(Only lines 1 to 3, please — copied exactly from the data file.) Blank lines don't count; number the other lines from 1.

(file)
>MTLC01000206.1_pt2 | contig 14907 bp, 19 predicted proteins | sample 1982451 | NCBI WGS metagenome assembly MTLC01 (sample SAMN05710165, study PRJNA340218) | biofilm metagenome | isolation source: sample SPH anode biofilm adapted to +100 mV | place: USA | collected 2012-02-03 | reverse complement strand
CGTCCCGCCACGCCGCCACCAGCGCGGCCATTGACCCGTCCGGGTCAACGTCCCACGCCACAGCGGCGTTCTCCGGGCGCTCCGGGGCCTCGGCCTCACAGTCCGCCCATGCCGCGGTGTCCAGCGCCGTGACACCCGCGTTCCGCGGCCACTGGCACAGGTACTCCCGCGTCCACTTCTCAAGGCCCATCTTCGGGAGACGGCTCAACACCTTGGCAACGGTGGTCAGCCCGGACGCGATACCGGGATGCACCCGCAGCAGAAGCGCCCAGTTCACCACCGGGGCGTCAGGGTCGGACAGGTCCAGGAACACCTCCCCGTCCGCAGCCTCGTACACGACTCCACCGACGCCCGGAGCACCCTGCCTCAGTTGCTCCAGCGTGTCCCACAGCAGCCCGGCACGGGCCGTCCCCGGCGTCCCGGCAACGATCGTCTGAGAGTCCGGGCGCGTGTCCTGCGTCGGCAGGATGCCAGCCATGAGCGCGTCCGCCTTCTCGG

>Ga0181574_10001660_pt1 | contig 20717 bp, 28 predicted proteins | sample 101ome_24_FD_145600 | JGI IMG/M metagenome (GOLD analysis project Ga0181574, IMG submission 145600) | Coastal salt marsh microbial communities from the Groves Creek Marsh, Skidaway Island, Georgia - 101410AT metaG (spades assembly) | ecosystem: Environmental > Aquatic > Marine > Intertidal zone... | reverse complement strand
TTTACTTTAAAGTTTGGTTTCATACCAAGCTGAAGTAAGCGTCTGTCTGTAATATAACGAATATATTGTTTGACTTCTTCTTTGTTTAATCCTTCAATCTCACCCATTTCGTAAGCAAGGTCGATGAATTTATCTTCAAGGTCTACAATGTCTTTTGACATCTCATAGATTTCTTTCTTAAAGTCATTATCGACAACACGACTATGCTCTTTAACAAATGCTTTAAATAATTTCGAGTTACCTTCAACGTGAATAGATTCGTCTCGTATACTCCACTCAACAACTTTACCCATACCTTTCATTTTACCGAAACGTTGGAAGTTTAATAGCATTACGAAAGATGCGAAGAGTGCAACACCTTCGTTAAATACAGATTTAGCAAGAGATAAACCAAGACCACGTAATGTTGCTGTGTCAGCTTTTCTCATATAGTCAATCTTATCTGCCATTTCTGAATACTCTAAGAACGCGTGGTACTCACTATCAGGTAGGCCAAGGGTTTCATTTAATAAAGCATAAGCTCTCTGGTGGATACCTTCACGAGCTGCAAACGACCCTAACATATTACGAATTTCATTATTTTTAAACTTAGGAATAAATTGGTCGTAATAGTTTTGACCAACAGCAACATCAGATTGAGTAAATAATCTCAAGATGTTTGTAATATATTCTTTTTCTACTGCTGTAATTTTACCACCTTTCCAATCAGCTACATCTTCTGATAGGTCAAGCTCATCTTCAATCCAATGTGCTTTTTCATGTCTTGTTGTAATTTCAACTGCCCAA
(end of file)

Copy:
>MTLC01000206.1_pt2 | contig 14907 bp, 19 predicted proteins | sample 1982451 | NCBI WGS metagenome assembly MTLC01 (sample SAMN05710165, study PRJNA340218) | biofilm metagenome | isolation source: sample SPH anode biofilm adapted to +100 mV | place: USA | collected 2012-02-03 | reverse complement strand
CGTCCCGCCACGCCGCCACCAGCGCGGCCATTGACCCGTCCGGGTCAACGTCCCACGCCACAGCGGCGTTCTCCGGGCGCTCCGGGGCCTCGGCCTCACAGTCCGCCCATGCCGCGGTGTCCAGCGCCGTGACACCCGCGTTCCGCGGCCACTGGCACAGGTACTCCCGCGTCCACTTCTCAAGGCCCATCTTCGGGAGACGGCTCAACACCTTGGCAACGGTGGTCAGCCCGGACGCGATACCGGGATGCACCCGCAGCAGAAGCGCCCAGTTCACCACCGGGGCGTCAGGGTCGGACAGGTCCAGGAACACCTCCCCGTCCGCAGCCTCGTACACGACTCCACCGACGCCCGGAGCACCCTGCCTCAGTTGCTCCAGCGTGTCCCACAGCAGCCCGGCACGGGCCGTCCCCGGCGTCCCGGCAACGATCGTCTGAGAGTCCGGGCGCGTGTCCTGCGTCGGCAGGATGCCAGCCATGAGCGCGTCCGCCTTCTCGG

>Ga0181574_10001660_pt1 | contig 20717 bp, 28 predicted proteins | sample 101ome_24_FD_145600 | JGI IMG/M metagenome (GOLD analysis project Ga0181574, IMG submission 145600) | Coastal salt marsh microbial communities from the Groves Creek Marsh, Skidaway Island, Georgia - 101410AT metaG (spades assembly) | ecosystem: Environmental > Aquatic > Marine > Intertidal zone... | reverse complement strand